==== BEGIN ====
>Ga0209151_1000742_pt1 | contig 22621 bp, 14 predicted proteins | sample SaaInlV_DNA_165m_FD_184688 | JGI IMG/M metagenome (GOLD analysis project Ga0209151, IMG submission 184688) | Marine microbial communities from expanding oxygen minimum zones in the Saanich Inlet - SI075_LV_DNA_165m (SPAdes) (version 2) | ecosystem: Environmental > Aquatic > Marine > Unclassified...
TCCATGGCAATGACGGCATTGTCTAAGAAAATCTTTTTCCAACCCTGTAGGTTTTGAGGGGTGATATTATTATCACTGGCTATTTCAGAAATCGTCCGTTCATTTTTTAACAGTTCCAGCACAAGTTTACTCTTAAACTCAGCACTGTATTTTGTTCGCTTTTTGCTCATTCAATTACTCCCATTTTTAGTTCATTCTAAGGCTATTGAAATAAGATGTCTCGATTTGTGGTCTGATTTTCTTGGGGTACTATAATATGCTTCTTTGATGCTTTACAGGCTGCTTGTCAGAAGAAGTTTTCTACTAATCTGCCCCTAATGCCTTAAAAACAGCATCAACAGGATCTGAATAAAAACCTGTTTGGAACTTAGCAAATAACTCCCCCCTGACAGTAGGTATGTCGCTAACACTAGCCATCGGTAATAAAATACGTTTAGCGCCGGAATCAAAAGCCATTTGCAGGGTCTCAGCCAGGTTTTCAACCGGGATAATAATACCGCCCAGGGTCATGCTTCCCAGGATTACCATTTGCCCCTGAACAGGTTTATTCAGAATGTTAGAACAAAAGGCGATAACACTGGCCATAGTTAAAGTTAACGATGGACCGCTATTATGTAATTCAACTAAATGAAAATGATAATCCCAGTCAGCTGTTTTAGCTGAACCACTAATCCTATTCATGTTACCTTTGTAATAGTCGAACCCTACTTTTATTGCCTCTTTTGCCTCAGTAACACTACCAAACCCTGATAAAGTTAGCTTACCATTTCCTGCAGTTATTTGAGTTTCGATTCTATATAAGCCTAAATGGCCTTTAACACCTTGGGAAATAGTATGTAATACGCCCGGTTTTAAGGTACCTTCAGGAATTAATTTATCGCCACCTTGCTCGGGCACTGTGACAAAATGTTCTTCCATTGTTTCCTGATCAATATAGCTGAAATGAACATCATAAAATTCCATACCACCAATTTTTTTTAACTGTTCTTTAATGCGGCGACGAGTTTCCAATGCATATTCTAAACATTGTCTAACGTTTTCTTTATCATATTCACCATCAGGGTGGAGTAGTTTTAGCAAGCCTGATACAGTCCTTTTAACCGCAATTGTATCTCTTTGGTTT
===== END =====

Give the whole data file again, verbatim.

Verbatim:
>Ga0209151_1000742_pt1 | contig 22621 bp, 14 predicted proteins | sample SaaInlV_DNA_165m_FD_184688 | JGI IMG/M metagenome (GOLD analysis project Ga0209151, IMG submission 184688) | Marine microbial communities from expanding oxygen minimum zones in the Saanich Inlet - SI075_LV_DNA_165m (SPAdes) (version 2) | ecosystem: Environmental > Aquatic > Marine > Unclassified...
TCCATGGCAATGACGGCATTGTCTAAGAAAATCTTTTTCCAACCCTGTAGGTTTTGAGGGGTGATATTATTATCACTGGCTATTTCAGAAATCGTCCGTTCATTTTTTAACAGTTCCAGCACAAGTTTACTCTTAAACTCAGCACTGTATTTTGTTCGCTTTTTGCTCATTCAATTACTCCCATTTTTAGTTCATTCTAAGGCTATTGAAATAAGATGTCTCGATTTGTGGTCTGATTTTCTTGGGGTACTATAATATGCTTCTTTGATGCTTTACAGGCTGCTTGTCAGAAGAAGTTTTCTACTAATCTGCCCCTAATGCCTTAAAAACAGCATCAACAGGATCTGAATAAAAACCTGTTTGGAACTTAGCAAATAACTCCCCCCTGACAGTAGGTATGTCGCTAACACTAGCCATCGGTAATAAAATACGTTTAGCGCCGGAATCAAAAGCCATTTGCAGGGTCTCAGCCAGGTTTTCAACCGGGATAATAATACCGCCCAGGGTCATGCTTCCCAGGATTACCATTTGCCCCTGAACAGGTTTATTCAGAATGTTAGAACAAAAGGCGATAACACTGGCCATAGTTAAAGTTAACGATGGACCGCTATTATGTAATTCAACTAAATGAAAATGATAATCCCAGTCAGCTGTTTTAGCTGAACCACTAATCCTATTCATGTTACCTTTGTAATAGTCGAACCCTACTTTTATTGCCTCTTTTGCCTCAGTAACACTACCAAACCCTGATAAAGTTAGCTTACCATTTCCTGCAGTTATTTGAGTTTCGATTCTATATAAGCCTAAATGGCCTTTAACACCTTGGGAAATAGTATGTAATACGCCCGGTTTTAAGGTACCTTCAGGAATTAATTTATCGCCACCTTGCTCGGGCACTGTGACAAAATGTTCTTCCATTGTTTCCTGATCAATATAGCTGAAATGAACATCATAAAATTCCATACCACCAATTTTTTTTAACTGTTCTTTAATGCGGCGACGAGTTTCCAATGCATATTCTAAACATTGTCTAACGTTTTCTTTATCATATTCACCATCAGGGTGGAGTAGTTTTAGCAAGCCTGATACAGTCCTTTTAACCGCAATTGTATCTCTTTGGTTT